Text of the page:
What is Linux?

Linux is an operating system in the same way that Microsoft Windows is an operating system. In fact, Linux is an alternative to Microsoft Windows.

An operating system is the software (computer program) that makes your computer work. It operates your computer hardware (keyboard, mouse, monitor, drives etc), and operates your computer software (word processor, games, music). Without an operating system, a computer is just an expensive door stopper.

So, Linux is an alternative to operating systems like Microsoft Windows and Mac OS, except:

  • It is generally free of cost.
  • And comes with lots of programs you would normally have to spend more money on.
  • And is essentially free from viruses.
  • And is constantly being updated.

Linux doesn’t belong to anyone, so there are many different versions of it designed for lots of different sorts of people. If you have never tried Linux you will want to start with a distribution that is easy to use.

Linux Distributions

Imagine a kid in a candy store – and all the lollies are free. The mouth waters. The mind boggles. So many options. So many taste combinations. Where do a start? How long can I stay?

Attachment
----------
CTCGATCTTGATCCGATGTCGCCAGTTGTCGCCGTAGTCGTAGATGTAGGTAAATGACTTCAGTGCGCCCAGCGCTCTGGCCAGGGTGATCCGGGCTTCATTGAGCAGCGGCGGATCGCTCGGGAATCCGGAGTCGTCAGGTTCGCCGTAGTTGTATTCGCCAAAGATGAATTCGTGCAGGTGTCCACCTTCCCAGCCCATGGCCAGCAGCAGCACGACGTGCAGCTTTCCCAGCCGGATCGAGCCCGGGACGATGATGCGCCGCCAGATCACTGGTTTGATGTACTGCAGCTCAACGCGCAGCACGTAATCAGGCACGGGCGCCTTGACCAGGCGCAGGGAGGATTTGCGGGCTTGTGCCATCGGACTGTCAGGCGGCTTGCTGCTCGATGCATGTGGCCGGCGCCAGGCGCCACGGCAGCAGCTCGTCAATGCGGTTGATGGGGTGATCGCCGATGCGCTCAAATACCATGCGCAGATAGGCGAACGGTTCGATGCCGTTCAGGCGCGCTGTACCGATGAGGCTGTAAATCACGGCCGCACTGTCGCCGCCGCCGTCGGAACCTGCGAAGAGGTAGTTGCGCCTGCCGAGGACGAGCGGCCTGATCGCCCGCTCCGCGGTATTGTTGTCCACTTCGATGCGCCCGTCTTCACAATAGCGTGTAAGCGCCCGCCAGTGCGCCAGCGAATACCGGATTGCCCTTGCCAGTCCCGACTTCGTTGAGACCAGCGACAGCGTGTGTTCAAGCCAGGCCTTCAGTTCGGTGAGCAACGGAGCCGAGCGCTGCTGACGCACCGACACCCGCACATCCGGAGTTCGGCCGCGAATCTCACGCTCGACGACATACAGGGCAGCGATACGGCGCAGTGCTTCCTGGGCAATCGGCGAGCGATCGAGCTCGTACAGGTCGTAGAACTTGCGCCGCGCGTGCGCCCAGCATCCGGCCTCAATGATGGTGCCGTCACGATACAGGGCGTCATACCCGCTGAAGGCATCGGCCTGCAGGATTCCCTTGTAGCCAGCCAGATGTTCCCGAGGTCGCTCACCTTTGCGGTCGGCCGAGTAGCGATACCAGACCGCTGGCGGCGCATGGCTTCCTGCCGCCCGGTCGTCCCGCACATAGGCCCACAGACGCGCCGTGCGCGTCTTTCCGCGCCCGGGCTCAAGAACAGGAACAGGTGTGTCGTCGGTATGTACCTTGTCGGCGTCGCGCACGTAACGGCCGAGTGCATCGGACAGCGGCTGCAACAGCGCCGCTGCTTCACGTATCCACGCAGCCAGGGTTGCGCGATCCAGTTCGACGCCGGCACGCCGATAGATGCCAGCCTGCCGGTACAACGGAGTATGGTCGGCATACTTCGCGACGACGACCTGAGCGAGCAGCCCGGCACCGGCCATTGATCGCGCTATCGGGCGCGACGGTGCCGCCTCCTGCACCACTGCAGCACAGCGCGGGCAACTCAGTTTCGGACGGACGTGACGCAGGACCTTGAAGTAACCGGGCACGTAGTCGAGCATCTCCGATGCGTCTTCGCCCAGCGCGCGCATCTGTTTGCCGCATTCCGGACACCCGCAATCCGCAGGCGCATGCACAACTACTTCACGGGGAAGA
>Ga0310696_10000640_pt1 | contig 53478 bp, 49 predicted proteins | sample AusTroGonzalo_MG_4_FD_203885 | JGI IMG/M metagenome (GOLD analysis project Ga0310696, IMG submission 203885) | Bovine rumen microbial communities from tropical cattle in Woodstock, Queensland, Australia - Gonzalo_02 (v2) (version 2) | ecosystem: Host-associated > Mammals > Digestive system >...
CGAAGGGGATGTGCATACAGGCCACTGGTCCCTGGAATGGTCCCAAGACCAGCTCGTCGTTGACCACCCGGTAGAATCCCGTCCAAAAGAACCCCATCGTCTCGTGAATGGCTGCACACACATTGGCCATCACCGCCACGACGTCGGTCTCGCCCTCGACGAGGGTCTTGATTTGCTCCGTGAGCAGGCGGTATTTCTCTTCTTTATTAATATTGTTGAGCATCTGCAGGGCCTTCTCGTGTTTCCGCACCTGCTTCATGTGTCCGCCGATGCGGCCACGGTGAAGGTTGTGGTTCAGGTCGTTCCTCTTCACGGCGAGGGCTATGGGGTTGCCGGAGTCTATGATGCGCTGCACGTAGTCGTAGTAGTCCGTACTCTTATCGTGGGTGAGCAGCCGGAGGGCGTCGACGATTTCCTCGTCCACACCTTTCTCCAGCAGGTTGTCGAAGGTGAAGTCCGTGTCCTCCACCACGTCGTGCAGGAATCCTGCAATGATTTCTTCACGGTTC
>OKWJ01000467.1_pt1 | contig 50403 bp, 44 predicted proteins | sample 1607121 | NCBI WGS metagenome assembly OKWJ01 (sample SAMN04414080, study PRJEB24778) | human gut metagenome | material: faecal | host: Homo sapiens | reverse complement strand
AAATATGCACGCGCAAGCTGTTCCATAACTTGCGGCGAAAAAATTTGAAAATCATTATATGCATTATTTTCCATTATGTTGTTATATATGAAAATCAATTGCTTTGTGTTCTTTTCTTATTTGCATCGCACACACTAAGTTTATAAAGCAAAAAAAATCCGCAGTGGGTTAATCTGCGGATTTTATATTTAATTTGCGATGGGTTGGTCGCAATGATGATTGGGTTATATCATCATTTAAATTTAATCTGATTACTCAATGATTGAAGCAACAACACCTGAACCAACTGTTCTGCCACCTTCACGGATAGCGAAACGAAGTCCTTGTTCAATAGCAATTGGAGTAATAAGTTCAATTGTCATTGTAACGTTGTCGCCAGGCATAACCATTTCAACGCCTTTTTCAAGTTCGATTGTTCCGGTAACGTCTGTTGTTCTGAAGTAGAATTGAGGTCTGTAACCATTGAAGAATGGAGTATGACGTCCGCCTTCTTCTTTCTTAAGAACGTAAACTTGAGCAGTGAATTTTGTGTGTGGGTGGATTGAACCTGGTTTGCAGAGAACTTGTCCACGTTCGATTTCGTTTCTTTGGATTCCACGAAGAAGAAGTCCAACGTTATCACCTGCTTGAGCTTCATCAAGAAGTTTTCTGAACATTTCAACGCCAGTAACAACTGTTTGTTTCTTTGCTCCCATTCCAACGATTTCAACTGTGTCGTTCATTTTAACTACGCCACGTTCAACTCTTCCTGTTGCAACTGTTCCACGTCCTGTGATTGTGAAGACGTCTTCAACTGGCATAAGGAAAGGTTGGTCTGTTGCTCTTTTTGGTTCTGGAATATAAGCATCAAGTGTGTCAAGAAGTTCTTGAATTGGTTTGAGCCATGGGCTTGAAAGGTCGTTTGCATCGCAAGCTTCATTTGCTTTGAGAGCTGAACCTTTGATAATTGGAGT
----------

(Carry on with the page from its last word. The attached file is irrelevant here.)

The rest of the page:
Now imagine a geek in his electronic equivalent. A free operating system. Tens and hundreds of thousands of free programs. All freely available from the internet. All customisable. And you can share them all freely with your friends. What is the ideal combination of programs he can put together? What is the coolest look? What will his friends think?

Or imagine a company trying to put together the most effective and stable collection of applications they can – either for themselves, or to share with other companies. Out of all of the available programs, only so many will fit on the CD they are sharing. What are the best programs to choose?

This is what a Linux distribution (distro) is: A customised version of Linux combined with a set of free programs put together by an individual, a community, or a company.

Different distros may also have different “flavours”, different installation methods, differerent ways of updating software, and different interfaces. Some are designed for specific groups of people to help with specific jobs (e.g. recording studios, scientists, playing back movies and multimedia), while other distros are more general.